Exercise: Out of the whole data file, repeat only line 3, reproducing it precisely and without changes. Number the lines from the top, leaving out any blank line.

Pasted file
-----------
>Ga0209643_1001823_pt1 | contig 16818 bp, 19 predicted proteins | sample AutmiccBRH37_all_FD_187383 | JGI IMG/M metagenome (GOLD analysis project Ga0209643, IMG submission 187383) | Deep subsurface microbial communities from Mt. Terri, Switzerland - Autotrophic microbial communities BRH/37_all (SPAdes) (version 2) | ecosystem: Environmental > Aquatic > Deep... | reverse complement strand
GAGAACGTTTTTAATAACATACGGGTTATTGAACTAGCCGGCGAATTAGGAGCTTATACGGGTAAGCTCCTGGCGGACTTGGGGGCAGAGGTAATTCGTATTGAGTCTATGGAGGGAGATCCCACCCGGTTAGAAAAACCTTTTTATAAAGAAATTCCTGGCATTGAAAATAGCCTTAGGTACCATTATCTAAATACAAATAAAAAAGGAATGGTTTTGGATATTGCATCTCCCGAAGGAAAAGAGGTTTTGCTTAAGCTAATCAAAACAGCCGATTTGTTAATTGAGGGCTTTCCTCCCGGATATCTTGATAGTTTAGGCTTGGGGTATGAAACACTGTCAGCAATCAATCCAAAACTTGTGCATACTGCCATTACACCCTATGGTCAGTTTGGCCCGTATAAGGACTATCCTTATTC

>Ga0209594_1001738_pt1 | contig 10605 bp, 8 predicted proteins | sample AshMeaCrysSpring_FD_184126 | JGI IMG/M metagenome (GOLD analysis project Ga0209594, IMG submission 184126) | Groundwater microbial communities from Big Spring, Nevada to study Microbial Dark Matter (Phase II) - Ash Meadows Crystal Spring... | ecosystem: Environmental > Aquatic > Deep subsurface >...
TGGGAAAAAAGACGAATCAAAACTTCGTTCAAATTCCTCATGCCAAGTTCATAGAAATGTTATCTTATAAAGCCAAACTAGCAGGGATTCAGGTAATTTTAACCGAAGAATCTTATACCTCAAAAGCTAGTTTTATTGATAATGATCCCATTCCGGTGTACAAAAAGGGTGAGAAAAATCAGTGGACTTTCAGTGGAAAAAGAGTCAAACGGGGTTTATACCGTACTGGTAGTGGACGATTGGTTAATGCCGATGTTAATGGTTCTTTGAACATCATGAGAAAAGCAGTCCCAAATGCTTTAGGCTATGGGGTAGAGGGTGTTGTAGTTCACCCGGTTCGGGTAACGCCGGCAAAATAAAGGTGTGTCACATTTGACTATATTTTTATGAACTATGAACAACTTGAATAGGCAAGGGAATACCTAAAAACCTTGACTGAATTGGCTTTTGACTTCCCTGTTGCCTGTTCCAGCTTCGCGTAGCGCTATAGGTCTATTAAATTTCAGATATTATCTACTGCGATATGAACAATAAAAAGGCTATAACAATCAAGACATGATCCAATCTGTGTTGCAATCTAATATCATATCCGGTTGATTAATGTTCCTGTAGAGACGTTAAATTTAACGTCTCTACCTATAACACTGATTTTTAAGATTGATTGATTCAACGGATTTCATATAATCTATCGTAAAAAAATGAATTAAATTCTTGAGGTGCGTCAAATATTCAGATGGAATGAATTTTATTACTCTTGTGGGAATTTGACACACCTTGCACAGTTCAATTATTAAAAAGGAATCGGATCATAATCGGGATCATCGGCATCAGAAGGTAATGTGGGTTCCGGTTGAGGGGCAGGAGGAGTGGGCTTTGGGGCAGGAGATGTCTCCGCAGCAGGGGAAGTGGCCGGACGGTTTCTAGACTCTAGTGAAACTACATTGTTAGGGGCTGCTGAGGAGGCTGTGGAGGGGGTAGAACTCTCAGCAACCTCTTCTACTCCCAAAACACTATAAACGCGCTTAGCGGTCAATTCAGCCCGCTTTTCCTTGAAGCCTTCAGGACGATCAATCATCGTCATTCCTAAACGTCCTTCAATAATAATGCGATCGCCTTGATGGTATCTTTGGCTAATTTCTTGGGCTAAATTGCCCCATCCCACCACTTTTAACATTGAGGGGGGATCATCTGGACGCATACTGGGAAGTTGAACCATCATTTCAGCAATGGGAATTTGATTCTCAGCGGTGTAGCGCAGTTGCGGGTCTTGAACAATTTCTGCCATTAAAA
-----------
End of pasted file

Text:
>Ga0209594_1001738_pt1 | contig 10605 bp, 8 predicted proteins | sample AshMeaCrysSpring_FD_184126 | JGI IMG/M metagenome (GOLD analysis project Ga0209594, IMG submission 184126) | Groundwater microbial communities from Big Spring, Nevada to study Microbial Dark Matter (Phase II) - Ash Meadows Crystal Spring... | ecosystem: Environmental > Aquatic > Deep subsurface >...